27. Case 1: S1 Less Than SFC • Given that Fixed Assets are currently being utilized at 60% of capacity and the forecasted growth rate in Sales is 25%. • S1 = 1200(1 + .25) = $1500 • SFC = 1200/.60 = $2000 • Forecasted Sales are less than Full Capacity Sales the EFN can be found in one step. Here A*0 is equal to Total Current Assets which equals $1200.

  28. Case 2: S1 Greater Than SFC • When the Forecasted Sales are greater than Full Capacity Sales, EFN can be determined in two steps. The first step, EFN1, finds the EFN needed to get to Full Capacity Sales. The second step, EFN2, finds the additional EFN to get from Full Capacity Sales to the Forecasted Sales. • The total EFN is simply EFN1 plus EFN2.

  29. Excess Capacity Example: S1 > SFC • Given that Fixed Assets are currently being utilized at 90% of capacity and the forecasted growth rate in Sales is 25%. • S1 = 1200(1 + .25) = $1500 • SFC = 1200/.90 = $1333.33

  30. Tracing Cash and Net Working Capital • Current Assets are cash and other assets that are expected to be converted to cash with the year. • Cash • Marketable securities • Accounts receivable • Inventory • Current Liabilities are obligations that are expected to require cash payment within the year. • Accounts payable • Accrued wages • Taxes

  31. Raw material purchased Order Placed Stock Arrives Inventory period Accounts receivable period Cash cycle The Operating Cycle and the Cash Cycle Cash received Finished goods sold Time Accounts payable period Firm receives invoice Cash paid for materials Operating cycle

  32. Operating Cycle, Inventory turnover, and A/R turnover • Inventory turnover = Sales / Average Inventory, or COGS / Average Inventory • [Inventory Conversion = 365 / Inventory turnover] • Accounts Receivable turnover = Sales / AR • [Days A/R outstanding = 360 / Accounts Receivable turnover] • Payable turnover = Purchase (or COGS) / AP • [Days A/P outstanding = 360 / Payable turnover] • Operating Cycle = Inventory Conversion + Days A/R outstanding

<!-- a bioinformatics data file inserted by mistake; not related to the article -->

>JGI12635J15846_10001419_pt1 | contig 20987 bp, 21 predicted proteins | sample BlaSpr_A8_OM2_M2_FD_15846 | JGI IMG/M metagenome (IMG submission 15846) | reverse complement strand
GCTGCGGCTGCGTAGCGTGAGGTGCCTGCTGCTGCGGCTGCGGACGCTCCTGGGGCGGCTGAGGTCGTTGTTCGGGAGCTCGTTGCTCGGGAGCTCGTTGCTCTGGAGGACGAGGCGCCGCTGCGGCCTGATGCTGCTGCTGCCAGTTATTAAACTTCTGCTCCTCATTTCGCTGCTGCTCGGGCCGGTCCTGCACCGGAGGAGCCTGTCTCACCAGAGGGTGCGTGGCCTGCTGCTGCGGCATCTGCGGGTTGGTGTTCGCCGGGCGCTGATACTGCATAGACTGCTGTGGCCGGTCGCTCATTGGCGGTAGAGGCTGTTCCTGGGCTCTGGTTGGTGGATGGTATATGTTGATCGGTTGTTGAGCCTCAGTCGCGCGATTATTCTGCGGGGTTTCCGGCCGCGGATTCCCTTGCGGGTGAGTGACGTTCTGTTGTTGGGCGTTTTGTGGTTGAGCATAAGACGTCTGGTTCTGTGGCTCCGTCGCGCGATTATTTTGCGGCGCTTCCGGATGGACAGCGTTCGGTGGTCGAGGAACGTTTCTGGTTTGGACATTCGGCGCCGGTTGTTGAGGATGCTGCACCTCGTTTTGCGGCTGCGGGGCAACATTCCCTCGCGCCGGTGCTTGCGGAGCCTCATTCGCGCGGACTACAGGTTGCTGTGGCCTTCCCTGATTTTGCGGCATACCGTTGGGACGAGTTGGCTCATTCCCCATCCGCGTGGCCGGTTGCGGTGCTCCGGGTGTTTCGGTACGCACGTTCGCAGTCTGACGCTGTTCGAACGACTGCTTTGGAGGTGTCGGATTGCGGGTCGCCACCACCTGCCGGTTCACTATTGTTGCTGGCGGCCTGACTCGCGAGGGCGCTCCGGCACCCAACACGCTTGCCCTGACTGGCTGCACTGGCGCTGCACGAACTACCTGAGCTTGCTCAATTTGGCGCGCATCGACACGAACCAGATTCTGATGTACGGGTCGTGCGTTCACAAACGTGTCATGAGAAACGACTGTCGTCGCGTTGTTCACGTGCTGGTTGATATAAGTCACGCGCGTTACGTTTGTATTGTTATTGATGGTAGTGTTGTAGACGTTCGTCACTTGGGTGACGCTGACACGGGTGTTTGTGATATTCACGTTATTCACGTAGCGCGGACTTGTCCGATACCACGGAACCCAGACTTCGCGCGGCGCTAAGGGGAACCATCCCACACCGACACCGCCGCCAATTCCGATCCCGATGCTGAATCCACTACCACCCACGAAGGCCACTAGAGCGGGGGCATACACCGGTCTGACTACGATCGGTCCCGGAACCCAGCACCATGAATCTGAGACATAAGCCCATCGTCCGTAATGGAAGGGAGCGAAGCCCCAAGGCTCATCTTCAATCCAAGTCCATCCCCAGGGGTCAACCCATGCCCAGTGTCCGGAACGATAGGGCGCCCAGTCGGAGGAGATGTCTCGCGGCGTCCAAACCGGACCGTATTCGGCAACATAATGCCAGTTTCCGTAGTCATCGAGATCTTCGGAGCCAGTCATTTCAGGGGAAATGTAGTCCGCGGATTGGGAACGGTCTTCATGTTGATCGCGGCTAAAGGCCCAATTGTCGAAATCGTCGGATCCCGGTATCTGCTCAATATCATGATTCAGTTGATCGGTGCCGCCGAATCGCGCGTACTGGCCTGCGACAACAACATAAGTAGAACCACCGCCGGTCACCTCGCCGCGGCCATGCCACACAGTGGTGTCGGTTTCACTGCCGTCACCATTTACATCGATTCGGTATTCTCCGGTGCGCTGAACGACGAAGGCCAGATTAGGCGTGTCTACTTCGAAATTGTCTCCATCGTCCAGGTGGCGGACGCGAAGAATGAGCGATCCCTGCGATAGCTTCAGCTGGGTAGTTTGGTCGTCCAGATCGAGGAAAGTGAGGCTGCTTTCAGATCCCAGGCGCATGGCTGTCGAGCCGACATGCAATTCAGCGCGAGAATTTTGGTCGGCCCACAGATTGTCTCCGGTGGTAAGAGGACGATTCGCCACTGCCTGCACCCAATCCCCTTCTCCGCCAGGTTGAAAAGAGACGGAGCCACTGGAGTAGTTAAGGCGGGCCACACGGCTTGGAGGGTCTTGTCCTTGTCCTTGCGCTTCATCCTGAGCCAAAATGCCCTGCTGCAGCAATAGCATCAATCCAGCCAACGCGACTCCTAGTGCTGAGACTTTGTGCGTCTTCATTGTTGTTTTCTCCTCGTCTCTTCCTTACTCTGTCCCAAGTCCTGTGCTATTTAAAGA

33. Accounts payable period Cash cycle = Operating cycle – The Operating Cycle and the Cash Cycle • In practice, the inventory period, the accounts receivable period, and the accounts payable period are measured by days in inventory, days in receivables and days in payables.

  34. Dell’s Working Capital Policy • Dell’s daily sales was about $20M per day. Dell was able to reduce the need of short term financing $800M. Assuming a 6% short term cost of capital, Dell was able to created $48M more pre tax earnings.

  35. You find the following information from a firm’s financial statements, please calculate its cash (conversion) period? • Beginning Inventory $ 400,000 • Purchase $2,600,000 • Ending Inventory $ 600,000 • Accounts Receivable $ 800,000 • Sales $3,600,000 • Accounts Payable $ 600,000

  36. Operating Cycle = Inventory Conversion + A/R Days Cash Cycle = Operating cycle – A/P days Operating Cycle = 75 + 80 = 155 days Cash Cycle = 155 days – 83 days = 72 days

  37. Short term financing: • Advantages: • Could be obtained quicker. • The amount raised can be flexible. • Usually cheaper. (comparing with long-term finance) • Disadvantages • High solvency risk: need to be repaid in a short period. • High refinance risk: face highly volatile short-term interest rates.

  38. Short-term financing strategies • Moderate Approach: matching maturities. Finance long term assets and permanent current assets with long term financing; finance transitory current assets with short term. • Aggressive Approach: Finance part of permanent assets and all transitory assets with short term financing. • Conservative Approach: Finance part of transitory current assets with long-term financing.

  39. The Short-Term Financial Plan • The most common way to finance a temporary cash deficit to arrange a short-term loan. • Unsecured Loans • Line of credit down at the bank • Secured Loans • Accounts receivable financing can be either assigned or factored. • Inventory loans use inventory as collateral. • Other Sources • Banker’s acceptances • Commercial paper.